Mustang city council members during the Jan. 19 work session discussed moving forward with possible options regarding commercial marijuana grower and processor permits.
As a note, no decisions are made at work sessions.
The council had tabled the previous agenda item of a resident’s request to change the city’s codes of marijuana permits at the Dec. 1, 2020, council meeting.
The item was set to be on the Feb. 2 meeting agenda, as the council decided to take more time to review the requests with the city attorney. Nathan Harris, resident and owner of Mustang Machine Works Inc., requested the city change the proximity requirements of both permits.
Currently, article five states that divisions three and four state permits will not be granted to applicants, who wish to be located within 1,000 feet of:
• private and public schools;
• libraries or museums;
• child care centers;
• parks, pools, recreation facilities;
• juvenile or adult halfway houses, correctional facilities, substance abuse rehabilitation centers; or
• residentially zoned districts.
In his Nov. 6, 2020, letter to the council, Harris said these location requirements are overly restrictive compared to other nearby communities, such as Oklahoma City, Nor-man and Moore, as well as the state’s requirements.
Their requirements focus more on official medical marijuana licensing and effective security.
He asked the council to allow both divisions to be more in line with the city’s division two, which does not have the child care, church or residential area requirements. Harris also requests the city change the fencing requirement of 10 feet tall to at least 8 feet.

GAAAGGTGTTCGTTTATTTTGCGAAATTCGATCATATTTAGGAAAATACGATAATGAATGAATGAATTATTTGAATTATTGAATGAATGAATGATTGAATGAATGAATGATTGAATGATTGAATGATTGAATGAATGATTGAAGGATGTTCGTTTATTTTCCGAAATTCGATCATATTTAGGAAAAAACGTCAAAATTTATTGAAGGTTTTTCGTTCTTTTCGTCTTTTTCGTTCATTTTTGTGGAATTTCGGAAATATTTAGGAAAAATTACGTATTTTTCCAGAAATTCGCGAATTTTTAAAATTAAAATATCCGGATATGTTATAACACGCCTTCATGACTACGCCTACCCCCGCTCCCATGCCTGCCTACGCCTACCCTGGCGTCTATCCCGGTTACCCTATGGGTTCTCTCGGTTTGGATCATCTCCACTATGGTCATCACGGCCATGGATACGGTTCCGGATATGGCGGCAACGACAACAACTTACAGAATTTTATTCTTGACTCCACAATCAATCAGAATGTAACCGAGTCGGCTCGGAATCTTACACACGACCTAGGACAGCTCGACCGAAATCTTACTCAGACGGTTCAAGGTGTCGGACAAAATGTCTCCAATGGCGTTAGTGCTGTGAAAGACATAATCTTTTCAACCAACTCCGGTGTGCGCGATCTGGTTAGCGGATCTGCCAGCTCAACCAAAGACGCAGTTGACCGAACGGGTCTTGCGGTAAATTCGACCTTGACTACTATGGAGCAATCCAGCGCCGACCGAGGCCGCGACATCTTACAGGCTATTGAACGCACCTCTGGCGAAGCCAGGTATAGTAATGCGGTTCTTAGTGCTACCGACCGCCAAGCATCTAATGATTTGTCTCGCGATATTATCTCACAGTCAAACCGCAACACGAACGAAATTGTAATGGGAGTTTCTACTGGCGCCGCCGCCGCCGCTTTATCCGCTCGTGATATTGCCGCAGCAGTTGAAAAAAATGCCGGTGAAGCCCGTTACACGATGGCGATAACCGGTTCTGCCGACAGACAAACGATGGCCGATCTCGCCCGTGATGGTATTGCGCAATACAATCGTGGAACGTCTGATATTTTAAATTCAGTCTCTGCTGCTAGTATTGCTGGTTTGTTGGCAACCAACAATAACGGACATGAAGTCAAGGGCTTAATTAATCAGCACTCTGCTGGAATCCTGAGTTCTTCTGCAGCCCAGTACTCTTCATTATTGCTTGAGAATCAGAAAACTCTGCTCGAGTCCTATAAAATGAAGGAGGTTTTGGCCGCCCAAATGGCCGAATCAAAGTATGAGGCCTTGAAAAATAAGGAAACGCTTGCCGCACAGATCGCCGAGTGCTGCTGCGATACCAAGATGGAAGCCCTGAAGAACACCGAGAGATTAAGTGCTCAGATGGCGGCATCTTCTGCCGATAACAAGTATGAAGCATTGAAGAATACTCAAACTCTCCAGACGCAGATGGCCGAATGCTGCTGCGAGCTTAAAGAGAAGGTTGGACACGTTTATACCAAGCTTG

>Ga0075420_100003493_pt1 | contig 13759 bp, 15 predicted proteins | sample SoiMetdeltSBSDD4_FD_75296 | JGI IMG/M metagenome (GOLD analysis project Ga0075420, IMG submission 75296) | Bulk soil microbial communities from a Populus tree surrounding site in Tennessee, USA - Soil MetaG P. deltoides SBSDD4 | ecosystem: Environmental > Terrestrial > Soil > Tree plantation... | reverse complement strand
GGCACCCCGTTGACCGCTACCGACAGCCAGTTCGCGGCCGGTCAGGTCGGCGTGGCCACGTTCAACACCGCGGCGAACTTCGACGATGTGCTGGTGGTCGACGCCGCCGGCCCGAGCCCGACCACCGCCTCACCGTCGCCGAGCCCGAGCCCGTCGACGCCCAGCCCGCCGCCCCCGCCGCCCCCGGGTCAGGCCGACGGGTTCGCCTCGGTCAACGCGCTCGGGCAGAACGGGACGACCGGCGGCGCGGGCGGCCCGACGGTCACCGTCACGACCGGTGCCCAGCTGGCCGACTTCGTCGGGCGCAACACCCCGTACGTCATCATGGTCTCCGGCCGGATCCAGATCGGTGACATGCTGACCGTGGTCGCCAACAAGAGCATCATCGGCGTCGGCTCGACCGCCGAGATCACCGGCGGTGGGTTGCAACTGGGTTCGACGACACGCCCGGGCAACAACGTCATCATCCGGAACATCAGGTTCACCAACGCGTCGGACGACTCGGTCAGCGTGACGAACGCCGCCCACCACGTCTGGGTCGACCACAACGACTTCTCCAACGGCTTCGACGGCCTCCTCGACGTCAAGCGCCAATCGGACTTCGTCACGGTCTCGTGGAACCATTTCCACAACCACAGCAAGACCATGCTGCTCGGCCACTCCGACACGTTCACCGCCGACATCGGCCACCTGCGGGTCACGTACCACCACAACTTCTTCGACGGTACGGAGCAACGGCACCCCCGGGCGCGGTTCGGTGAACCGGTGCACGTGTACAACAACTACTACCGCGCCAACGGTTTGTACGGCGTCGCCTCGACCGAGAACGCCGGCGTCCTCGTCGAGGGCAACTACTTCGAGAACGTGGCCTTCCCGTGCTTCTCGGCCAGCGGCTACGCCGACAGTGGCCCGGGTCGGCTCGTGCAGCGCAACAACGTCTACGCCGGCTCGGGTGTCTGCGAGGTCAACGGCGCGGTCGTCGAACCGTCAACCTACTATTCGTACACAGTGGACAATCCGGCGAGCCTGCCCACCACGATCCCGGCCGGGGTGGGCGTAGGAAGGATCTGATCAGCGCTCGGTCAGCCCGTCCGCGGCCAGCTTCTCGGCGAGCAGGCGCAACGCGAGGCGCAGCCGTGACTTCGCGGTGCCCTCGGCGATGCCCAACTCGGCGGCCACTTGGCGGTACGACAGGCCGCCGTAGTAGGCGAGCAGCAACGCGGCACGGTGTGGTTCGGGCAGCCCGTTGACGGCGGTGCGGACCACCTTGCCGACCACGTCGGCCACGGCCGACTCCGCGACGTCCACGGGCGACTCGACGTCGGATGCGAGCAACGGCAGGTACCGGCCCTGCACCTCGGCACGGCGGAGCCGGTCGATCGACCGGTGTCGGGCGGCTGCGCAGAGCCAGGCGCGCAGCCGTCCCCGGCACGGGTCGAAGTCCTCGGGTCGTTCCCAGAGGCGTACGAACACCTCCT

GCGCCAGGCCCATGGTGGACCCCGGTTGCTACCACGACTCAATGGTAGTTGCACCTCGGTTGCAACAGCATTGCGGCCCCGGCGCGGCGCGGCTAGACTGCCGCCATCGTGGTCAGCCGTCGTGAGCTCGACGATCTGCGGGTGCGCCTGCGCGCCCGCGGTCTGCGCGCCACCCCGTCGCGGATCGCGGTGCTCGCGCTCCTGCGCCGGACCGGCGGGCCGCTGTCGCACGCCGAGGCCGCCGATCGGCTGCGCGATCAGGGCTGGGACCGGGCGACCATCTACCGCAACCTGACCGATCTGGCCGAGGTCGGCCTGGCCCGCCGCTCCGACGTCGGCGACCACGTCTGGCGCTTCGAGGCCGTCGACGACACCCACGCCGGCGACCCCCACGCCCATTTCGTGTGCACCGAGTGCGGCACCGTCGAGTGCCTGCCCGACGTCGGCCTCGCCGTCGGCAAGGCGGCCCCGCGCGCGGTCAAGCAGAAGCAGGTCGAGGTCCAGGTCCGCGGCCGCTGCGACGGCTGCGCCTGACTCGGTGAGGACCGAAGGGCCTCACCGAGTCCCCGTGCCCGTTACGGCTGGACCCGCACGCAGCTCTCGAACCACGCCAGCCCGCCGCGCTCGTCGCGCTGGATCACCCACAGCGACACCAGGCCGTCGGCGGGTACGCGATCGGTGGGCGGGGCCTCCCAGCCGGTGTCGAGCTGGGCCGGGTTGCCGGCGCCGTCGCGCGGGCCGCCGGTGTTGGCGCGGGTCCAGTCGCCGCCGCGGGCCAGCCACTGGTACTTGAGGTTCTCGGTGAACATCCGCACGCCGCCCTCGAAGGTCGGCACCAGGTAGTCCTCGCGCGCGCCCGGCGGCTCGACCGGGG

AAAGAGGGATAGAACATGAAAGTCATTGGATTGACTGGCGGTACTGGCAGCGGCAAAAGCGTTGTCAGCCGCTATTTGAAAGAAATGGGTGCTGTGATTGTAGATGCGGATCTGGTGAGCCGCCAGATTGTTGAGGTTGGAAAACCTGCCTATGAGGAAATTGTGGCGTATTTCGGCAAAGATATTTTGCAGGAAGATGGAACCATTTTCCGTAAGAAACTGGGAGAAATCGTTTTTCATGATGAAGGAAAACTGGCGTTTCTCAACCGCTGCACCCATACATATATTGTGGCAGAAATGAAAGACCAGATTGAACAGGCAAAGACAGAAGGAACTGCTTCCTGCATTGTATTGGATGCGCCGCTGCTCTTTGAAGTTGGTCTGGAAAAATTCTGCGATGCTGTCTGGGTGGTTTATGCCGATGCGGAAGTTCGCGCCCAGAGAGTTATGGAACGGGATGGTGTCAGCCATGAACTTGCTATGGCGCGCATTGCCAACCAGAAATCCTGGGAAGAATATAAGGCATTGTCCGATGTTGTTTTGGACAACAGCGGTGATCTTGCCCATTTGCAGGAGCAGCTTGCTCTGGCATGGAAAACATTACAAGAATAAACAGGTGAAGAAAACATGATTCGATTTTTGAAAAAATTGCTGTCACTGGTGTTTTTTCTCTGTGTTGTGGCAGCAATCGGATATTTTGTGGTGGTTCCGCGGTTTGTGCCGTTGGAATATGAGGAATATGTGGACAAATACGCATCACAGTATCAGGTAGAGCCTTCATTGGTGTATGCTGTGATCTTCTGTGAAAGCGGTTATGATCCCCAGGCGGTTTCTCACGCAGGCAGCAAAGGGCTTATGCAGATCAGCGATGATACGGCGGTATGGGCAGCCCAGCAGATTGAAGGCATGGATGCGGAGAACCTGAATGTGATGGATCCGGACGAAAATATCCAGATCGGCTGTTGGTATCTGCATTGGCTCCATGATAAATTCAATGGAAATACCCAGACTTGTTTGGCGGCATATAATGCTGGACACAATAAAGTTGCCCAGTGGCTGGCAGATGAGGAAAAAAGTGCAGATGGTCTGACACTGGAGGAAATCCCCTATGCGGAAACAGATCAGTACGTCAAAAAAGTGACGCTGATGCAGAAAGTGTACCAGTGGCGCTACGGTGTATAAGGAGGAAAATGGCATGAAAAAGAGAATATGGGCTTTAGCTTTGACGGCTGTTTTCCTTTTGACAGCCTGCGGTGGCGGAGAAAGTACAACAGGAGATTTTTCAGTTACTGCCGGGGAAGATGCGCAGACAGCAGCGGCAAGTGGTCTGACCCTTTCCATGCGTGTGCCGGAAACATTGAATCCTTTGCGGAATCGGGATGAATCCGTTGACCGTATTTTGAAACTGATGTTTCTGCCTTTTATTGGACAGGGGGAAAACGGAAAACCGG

City Manager Tim Rooney said Mustang is the most restrictive when it comes to these permits, with the exception of Yukon, who prohibits marijuana growing and processing plants.
As Harris’ business does not meet the location and distance requirements, Rooney recommended the council make regulation changes on a case-by-case basis through a conditional use permit.
Midwest City and Shawnee have conditional use permits in regard to marijuana plants, Rooney said.
With this, the council would be able to choose who to grant changes to if an applicant’s location does not meet the city’s requirements.
Council members could have two different ordinances to review regarding the permits. One could be having a conditional use with no requirements, while the other could have distance requirements with the potential of having a conditional use permit.
Each applicant would apply, and a hearing would go before the council. Applicants must pay $2,500 for the permits.
Precedence is not set with conditional uses.
Public input would also be considered, as neighboring property owners located 300 feet away would also be notified about the plant location.
“If 100% of the area property owners show up and say, ‘we hate this, we don’t want it here,’ I doubt you all are going to do it,” Rooney said. “However, if no property owners show up, why wouldn’t you?”